Whenever you join an organisation, buy a smartphone app, or sign up for a service, there are some clear rules & guidelines set out for you, some general terms & conditions.
The same applied when you joined Toastmasters. Some examples of Toastmasters rules: you shouldn’t talk about politics, religion or sex – at least not directly, or tread carefully when you do. Also, when you give a speech, don’t be greedy with your time, and, preferably, don’t finish too soon. Those are some of the more outspoken rules.
As with every other organisation, there are also some more hidden, unwritten rules that you learn along the way, ones which you sometimes wish you had known from the start. I’ve distilled some of these over the years:
Less is More
Avoid crammed speeches, especially when you’re just starting out. More content means more to memorize means more to stress out about.
- Write out your first speech. Take note of the word count.
- Read & record your speech at a calm pace, with pauses and room to breathe.
- Calculate your comfortable word-per-minute ratio = (total word count / total seconds used) * 60. A normal person speaks at about 100-130 words per minute, so don’t torture yourself.
- Aim to speak your minimum time; normally 5 minutes, for a 5-7 minute speech.
Why? This will give you time to practice grounding yourself, pauzing, breathing and walking around during your speech.
All of this is necessary if you are going to master using the stage, pacing yourself and grabbing & holding the audience’s attention.
We All Love the Sound of Our Own Voice
In the private silence of our homes & minds, most people tend to love the sound of their own voice, meaning we love our own ideas, our internal dialogues. You may be in denial of this, and that’s okay. That denial probably sounds amazing in your own head.
But face it: in a roundabout way, the Toastmasters journey is a form of calibration. It’s about cultivating the skills which will get others to love your ideas and the sound of your voice just as much as you do. It’s about aligning the outside with the inside.
You should come to terms with that. Embrace the fact that you love the sound of your own ideas and that you want people to hear what you have to say. If you get clear on your intentions, and believe that there’s value in sharing your ideas, you will speak with more conviction and be more effective in getting the audience to love them too…
… that you’re nervous.
Without realizing it, everybody came to Toastmasters for more or less the same reasons, with the same hope, perhaps best expressed as “Please bare with me while I stumble my way through this”.
At a certain level, by setting a foot through the door, we demanded to be accepted and tolerated while we stumble.
Ironically, even though we made that decision, we somehow find it easier to afford this right to others – to stumble, than we do to ourselves. We are our own worst critics and we get in our own way.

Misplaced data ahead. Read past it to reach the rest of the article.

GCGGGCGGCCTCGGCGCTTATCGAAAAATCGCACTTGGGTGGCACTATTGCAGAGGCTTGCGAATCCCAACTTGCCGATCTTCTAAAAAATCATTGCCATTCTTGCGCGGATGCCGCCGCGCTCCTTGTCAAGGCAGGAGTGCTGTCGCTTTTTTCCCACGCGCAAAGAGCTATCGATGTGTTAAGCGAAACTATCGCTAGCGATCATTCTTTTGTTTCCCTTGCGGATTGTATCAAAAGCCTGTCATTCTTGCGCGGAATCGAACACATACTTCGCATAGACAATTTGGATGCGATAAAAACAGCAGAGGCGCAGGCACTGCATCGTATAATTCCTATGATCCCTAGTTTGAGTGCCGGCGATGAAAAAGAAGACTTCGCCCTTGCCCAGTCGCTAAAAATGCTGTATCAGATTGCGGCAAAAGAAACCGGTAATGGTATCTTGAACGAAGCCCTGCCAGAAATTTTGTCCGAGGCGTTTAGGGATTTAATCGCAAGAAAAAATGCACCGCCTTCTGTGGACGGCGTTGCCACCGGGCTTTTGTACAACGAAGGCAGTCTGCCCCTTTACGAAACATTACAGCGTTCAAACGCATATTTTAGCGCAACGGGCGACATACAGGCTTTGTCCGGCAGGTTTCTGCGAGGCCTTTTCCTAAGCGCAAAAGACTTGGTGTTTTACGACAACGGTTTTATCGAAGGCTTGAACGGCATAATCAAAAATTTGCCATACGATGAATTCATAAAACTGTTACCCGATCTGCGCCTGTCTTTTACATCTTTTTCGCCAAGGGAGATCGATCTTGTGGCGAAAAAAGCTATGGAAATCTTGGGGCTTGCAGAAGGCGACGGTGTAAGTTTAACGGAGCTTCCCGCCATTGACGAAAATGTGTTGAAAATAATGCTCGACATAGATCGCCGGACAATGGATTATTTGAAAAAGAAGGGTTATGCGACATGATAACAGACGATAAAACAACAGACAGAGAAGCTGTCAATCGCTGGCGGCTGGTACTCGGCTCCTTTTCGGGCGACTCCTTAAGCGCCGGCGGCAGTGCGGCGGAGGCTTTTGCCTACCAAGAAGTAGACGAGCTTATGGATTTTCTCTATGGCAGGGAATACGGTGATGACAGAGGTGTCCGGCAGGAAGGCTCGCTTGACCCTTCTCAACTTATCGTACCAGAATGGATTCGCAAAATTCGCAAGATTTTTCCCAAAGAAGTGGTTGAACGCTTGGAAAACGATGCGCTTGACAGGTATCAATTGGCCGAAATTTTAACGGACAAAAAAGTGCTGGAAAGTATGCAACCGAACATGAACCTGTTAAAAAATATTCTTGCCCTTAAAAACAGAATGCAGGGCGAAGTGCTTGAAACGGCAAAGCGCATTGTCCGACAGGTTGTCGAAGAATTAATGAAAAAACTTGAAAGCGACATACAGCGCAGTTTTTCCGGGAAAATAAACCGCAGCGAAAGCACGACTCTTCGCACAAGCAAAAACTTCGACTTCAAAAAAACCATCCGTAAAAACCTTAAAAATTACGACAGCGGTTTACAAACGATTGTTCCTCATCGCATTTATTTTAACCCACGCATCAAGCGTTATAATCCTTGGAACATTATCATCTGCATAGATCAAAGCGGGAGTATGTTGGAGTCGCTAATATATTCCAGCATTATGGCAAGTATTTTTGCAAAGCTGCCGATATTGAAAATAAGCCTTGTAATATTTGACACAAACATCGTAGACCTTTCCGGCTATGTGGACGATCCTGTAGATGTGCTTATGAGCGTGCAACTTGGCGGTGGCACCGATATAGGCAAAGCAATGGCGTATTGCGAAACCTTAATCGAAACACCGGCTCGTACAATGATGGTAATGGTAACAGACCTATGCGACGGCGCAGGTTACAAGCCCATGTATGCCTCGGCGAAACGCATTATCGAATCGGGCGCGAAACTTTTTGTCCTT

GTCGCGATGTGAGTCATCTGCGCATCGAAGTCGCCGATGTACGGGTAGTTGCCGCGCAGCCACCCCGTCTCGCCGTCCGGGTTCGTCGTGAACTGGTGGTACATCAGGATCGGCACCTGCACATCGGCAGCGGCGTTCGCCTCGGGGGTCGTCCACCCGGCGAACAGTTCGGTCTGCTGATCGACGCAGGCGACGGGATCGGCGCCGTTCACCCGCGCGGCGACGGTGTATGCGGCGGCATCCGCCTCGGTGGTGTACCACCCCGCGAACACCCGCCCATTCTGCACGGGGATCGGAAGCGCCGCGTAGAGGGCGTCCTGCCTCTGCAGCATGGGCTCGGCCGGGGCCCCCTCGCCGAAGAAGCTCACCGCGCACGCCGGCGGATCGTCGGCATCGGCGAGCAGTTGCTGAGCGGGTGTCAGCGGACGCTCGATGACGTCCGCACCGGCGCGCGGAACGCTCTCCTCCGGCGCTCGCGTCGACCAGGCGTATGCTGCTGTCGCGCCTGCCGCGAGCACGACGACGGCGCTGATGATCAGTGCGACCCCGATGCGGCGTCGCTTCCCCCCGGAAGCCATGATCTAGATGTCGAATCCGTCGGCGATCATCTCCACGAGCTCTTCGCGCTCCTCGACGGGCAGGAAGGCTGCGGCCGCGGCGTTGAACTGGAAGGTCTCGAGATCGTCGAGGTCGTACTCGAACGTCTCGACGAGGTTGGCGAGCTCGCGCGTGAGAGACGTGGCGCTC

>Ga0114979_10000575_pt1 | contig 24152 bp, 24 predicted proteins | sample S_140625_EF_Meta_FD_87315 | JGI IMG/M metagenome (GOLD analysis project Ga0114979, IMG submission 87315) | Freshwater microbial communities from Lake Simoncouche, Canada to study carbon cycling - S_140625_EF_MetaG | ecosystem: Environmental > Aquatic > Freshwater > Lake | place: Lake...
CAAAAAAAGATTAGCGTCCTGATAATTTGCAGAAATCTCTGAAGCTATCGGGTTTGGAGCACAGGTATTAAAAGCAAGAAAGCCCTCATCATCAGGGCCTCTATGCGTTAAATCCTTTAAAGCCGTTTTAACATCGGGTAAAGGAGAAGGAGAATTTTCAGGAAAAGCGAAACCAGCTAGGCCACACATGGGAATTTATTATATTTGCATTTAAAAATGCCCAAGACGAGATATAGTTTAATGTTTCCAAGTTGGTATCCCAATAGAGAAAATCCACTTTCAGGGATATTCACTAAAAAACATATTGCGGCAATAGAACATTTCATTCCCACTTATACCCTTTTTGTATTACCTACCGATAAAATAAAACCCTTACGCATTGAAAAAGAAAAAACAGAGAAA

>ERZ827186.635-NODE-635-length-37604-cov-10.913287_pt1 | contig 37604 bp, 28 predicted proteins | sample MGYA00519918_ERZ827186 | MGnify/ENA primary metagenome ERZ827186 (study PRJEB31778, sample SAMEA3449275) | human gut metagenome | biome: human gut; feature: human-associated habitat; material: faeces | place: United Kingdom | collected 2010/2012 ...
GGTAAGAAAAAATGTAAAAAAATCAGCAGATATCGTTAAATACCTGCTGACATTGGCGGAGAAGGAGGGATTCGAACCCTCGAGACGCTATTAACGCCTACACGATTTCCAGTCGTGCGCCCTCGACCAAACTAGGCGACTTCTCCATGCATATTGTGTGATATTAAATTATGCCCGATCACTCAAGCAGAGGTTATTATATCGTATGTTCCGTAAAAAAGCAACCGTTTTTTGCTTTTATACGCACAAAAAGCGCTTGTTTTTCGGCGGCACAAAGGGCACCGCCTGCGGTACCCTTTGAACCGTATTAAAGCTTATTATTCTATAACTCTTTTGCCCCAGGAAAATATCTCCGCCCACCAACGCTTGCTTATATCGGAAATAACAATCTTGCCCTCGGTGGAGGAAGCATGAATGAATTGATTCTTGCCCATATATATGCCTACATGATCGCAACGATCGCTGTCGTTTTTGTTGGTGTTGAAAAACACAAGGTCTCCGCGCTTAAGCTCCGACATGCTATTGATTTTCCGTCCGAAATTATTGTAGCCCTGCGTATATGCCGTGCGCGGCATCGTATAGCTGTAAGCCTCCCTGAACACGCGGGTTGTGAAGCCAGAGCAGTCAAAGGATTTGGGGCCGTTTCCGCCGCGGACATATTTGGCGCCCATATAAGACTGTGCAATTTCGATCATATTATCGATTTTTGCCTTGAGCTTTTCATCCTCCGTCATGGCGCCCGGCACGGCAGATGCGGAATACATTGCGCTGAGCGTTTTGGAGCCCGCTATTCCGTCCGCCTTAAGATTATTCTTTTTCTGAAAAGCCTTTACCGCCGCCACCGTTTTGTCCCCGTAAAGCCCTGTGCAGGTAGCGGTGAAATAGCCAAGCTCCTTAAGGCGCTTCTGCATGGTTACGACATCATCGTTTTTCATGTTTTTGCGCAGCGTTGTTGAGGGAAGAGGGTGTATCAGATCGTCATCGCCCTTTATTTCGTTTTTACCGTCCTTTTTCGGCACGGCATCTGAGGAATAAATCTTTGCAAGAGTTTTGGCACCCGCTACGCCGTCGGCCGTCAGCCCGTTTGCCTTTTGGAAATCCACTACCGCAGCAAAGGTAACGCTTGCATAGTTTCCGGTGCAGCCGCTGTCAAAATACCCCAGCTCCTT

The audience, however, really just wants to hear what you have to say. They don’t care that you’re nervous or that you black out. They just really want you to get on with it.
Join them in not caring.
The Best Speaker Isn’t Always the Best Speaker
People will indeed stumble, and the audience doesn’t care.
A Toastmasters audience will forgive a speaker for a few glitches. A Toastmasters audience also has a memory. A Toastmasters audience loves progress.
And so a Toastmasters audience will not always necessarily vote for a “Best Speaker” who delivers the slickest, squeaky-clean speech, but, rather, the person who leaves the deepest impression, someone who gets up here, transcends and delivers a poignant message.
Remember: Toastmasters is like golf. Everyone is playing to their own handicap, and the audience knows this.
There is No Audience
That being said about the audience, another often overlooked truism of public speaking is about the audience itself: there is no audience. The group of individuals sitting in front of you isn’t magically & telepathically connected. They’re not forming a consensus about your speech in real-time through some kind of hive mind. Their ability to sense, perceive & grasp themselves as a ‘collective’, as a group, is equal to yours as a speaker: non-existent.
You can use this knowledge to break your speaking experience down into manageable chunks: deliver your speech like a bunch of mini one-way conversations, where you speak to 1 person, allow them to respond non-verbally in real-time, assess their feedback ever so casually, and move on. Simply start with 1 person, and continue to work the room…
The individuals in the audience will get a sense that you addressed “them”, as a group, in so much as you took the time to address a number of them individually and sincerely. This is the only way people “address an audience”.
If it helps, emphasize to yourself – pretend basically, that you’re ignoring the rest of the audience while you’re addressing one person. Filter the other individuals out of your perception.